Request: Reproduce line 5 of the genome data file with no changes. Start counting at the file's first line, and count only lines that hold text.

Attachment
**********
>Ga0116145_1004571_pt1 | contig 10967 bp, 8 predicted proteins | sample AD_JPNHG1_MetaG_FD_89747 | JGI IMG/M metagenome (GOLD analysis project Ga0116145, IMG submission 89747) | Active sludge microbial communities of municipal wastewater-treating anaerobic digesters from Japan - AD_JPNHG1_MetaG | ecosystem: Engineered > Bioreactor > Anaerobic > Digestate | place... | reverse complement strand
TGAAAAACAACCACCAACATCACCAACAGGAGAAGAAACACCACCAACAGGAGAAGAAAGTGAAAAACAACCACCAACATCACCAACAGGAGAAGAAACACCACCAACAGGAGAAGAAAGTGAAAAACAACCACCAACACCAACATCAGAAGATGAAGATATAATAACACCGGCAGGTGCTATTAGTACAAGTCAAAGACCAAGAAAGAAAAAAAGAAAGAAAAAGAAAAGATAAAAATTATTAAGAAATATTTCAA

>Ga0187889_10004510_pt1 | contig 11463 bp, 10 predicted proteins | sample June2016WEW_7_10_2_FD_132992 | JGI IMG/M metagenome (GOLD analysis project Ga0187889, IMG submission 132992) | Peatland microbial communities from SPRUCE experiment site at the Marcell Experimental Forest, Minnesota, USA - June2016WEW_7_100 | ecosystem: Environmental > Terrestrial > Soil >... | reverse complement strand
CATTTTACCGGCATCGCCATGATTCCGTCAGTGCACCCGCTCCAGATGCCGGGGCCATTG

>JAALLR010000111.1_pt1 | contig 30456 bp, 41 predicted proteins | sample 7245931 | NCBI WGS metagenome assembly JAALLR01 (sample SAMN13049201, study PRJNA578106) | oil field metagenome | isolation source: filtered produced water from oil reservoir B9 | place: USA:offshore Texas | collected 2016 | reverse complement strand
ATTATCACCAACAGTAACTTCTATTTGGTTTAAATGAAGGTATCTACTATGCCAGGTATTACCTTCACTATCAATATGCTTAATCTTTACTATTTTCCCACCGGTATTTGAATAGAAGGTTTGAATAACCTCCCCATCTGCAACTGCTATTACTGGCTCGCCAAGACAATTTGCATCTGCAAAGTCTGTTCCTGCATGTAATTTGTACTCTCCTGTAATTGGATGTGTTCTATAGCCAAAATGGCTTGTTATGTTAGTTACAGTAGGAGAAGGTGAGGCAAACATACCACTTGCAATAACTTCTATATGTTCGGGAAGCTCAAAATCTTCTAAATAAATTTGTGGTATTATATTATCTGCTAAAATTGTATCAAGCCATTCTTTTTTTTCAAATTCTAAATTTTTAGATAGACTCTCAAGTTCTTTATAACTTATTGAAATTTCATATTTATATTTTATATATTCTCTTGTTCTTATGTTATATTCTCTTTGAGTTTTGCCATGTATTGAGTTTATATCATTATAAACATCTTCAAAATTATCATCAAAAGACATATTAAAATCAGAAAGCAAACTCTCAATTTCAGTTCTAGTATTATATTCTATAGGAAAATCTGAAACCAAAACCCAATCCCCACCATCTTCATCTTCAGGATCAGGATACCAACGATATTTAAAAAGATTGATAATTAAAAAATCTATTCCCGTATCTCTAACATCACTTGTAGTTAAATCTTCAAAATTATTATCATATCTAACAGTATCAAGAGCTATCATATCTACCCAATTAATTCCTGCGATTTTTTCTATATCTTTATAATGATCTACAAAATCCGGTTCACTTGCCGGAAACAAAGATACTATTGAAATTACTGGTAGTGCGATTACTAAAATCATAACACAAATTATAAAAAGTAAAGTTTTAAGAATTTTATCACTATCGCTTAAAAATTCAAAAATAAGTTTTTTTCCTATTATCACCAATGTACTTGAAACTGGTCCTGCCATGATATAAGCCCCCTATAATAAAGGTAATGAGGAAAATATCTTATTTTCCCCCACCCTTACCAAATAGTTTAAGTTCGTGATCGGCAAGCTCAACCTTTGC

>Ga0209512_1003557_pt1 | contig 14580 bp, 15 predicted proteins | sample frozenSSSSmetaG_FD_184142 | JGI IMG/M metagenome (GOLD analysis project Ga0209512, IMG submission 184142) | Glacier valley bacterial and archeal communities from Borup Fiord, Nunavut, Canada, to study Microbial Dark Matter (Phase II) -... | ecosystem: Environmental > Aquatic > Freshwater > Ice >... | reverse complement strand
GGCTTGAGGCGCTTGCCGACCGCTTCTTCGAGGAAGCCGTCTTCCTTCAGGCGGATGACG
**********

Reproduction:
>JAALLR010000111.1_pt1 | contig 30456 bp, 41 predicted proteins | sample 7245931 | NCBI WGS metagenome assembly JAALLR01 (sample SAMN13049201, study PRJNA578106) | oil field metagenome | isolation source: filtered produced water from oil reservoir B9 | place: USA:offshore Texas | collected 2016 | reverse complement strand